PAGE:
• 19. WHAT I LEARNED • Students like having a purpose beyond the print product. • Student will rise to the level of expectation. • Students WILL apply rubrics objectively using the assessment criteria. • Longer rubrics/checklist don’t work. • Students appreciate when they are given scaffolded assignments.
  • 20. HOW I BECAME BETTER • More opportunities to teach my passion. • Did more research on current practices, integrated more technology into classroom • Explained assignments in terms of targets and standards • Grading will always be subjective, but SBG provided common language for assessment (we, as stakeholders, were all talking the same language) • Held me accountable to what was going on in workshop days
  • 21. HOW I WILL CONTINUE TO BE BETTER • Next years’ staff is mostly new (about 20 new staffers), will need more basic instruction. • All staffers will create a learning plan at the beginning of the year (and at each grading period potentially) to identify targets and standards for that grading period. Individualized learning plans for what students will want to do and show competency in. • We will then map out the skillbuilding together, as well as formatives and summatives. • Work on aligning grading expectations for what standards mean (not all staffers have had me as a teacher so the SBG rubric will be new).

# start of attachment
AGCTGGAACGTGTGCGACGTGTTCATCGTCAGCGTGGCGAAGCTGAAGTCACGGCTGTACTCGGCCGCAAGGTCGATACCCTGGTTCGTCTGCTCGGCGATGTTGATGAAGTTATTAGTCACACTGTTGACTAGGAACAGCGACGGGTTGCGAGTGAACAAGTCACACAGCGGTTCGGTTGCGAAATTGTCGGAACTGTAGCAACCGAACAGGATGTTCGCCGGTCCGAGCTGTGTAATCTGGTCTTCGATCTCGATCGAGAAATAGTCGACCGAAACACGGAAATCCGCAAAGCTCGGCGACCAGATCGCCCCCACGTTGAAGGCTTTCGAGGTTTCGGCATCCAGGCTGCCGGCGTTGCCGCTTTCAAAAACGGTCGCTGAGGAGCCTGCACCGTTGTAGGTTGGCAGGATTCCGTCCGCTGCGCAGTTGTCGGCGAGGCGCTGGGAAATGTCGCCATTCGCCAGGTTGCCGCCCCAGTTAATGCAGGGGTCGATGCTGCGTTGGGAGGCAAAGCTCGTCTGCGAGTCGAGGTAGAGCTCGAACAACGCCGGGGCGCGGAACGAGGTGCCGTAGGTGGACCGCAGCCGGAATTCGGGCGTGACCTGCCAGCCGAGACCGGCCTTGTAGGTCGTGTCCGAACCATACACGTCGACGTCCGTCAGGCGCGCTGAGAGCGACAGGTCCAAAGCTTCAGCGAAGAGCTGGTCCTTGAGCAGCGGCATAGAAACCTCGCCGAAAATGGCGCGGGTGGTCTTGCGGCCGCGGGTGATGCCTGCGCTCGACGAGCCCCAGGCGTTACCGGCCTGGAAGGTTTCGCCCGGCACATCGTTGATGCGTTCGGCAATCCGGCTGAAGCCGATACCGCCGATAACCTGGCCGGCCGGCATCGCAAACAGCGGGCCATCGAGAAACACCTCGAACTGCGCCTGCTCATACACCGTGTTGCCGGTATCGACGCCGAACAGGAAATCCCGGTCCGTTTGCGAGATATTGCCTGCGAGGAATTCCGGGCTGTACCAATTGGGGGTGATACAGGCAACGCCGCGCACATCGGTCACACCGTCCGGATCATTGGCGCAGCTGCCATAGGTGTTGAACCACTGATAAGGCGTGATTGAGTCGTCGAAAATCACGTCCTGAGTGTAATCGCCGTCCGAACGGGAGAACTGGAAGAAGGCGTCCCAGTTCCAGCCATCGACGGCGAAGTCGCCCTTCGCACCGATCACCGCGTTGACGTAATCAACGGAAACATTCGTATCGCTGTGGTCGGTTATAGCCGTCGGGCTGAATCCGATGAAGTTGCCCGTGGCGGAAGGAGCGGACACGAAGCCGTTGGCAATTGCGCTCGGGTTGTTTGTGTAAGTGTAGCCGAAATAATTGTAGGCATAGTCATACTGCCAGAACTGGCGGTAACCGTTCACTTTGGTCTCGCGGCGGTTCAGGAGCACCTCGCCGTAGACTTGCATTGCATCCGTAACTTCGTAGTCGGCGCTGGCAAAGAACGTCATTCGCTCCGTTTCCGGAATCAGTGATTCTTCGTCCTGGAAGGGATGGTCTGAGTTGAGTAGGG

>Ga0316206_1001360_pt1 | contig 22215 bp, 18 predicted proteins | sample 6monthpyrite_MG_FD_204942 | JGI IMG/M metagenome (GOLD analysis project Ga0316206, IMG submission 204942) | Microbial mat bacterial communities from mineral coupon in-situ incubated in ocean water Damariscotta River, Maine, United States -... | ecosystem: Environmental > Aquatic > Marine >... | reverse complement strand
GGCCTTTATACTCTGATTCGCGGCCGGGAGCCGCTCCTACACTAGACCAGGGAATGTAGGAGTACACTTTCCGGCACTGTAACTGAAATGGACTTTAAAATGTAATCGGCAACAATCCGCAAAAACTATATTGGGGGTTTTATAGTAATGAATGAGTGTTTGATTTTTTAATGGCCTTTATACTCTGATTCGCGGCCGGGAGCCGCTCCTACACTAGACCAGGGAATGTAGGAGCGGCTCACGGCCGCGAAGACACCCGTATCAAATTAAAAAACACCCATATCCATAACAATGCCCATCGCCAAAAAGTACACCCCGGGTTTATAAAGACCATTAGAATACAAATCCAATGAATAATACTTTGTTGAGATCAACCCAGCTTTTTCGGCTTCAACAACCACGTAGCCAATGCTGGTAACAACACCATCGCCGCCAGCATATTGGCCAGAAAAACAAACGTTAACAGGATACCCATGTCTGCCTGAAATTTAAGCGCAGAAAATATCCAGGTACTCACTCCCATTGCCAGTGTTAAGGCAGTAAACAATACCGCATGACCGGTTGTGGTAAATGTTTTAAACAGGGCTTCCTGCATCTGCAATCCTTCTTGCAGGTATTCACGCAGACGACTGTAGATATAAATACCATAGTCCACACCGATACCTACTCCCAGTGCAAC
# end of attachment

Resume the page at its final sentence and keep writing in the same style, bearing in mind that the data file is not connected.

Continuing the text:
• 22. HOW I WILL CONTINUE TO IMPROVE • Update staff manual with more reference pieces for staffers to use. • Continue AP Style quizzes (need to make new ones), as well as News Quizzes. • Increase workshop instruction days to potentially 6 a month, rather than 4. • Have students do more self-assessment, using the criteria from the rubric to expound on why they would score themselves what they do. Color-code stories as part of assessment (leads one color, quotes another color, transitions another, etc) and evaluate the quality of the parts. • Potentially change portfolio structure again. House portfolios in the classroom for easier access and completion?
  • 23. FINAL REFLECTION • Please use your Smartphone or laptop to go to www.socrative.com • Log in as a student into room number: 793326 • Complete the exit ticket: • Your question: Was there something you thought I was going to cover today but didn’t?